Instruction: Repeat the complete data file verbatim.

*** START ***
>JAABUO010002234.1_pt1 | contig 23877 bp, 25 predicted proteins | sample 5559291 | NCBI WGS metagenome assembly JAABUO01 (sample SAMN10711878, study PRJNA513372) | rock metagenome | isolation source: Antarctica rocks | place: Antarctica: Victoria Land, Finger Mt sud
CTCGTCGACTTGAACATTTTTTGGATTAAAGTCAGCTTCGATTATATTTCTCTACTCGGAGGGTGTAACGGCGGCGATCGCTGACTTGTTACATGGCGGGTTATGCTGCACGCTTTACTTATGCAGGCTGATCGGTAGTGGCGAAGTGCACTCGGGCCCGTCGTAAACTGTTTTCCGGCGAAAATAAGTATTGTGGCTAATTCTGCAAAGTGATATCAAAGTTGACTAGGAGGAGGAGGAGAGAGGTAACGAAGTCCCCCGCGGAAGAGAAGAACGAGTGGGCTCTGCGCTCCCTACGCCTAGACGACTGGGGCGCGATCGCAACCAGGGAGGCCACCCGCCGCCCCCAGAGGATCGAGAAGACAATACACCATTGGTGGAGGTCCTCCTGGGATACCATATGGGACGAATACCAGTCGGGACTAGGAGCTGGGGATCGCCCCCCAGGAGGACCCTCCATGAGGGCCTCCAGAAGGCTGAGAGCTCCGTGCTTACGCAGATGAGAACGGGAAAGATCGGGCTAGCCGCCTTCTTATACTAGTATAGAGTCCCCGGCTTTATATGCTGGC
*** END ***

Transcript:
>JAABUO010002234.1_pt1 | contig 23877 bp, 25 predicted proteins | sample 5559291 | NCBI WGS metagenome assembly JAABUO01 (sample SAMN10711878, study PRJNA513372) | rock metagenome | isolation source: Antarctica rocks | place: Antarctica: Victoria Land, Finger Mt sud
CTCGTCGACTTGAACATTTTTTGGATTAAAGTCAGCTTCGATTATATTTCTCTACTCGGAGGGTGTAACGGCGGCGATCGCTGACTTGTTACATGGCGGGTTATGCTGCACGCTTTACTTATGCAGGCTGATCGGTAGTGGCGAAGTGCACTCGGGCCCGTCGTAAACTGTTTTCCGGCGAAAATAAGTATTGTGGCTAATTCTGCAAAGTGATATCAAAGTTGACTAGGAGGAGGAGGAGAGAGGTAACGAAGTCCCCCGCGGAAGAGAAGAACGAGTGGGCTCTGCGCTCCCTACGCCTAGACGACTGGGGCGCGATCGCAACCAGGGAGGCCACCCGCCGCCCCCAGAGGATCGAGAAGACAATACACCATTGGTGGAGGTCCTCCTGGGATACCATATGGGACGAATACCAGTCGGGACTAGGAGCTGGGGATCGCCCCCCAGGAGGACCCTCCATGAGGGCCTCCAGAAGGCTGAGAGCTCCGTGCTTACGCAGATGAGAACGGGAAAGATCGGGCTAGCCGCCTTCTTATACTAGTATAGAGTCCCCGGCTTTATATGCTGGC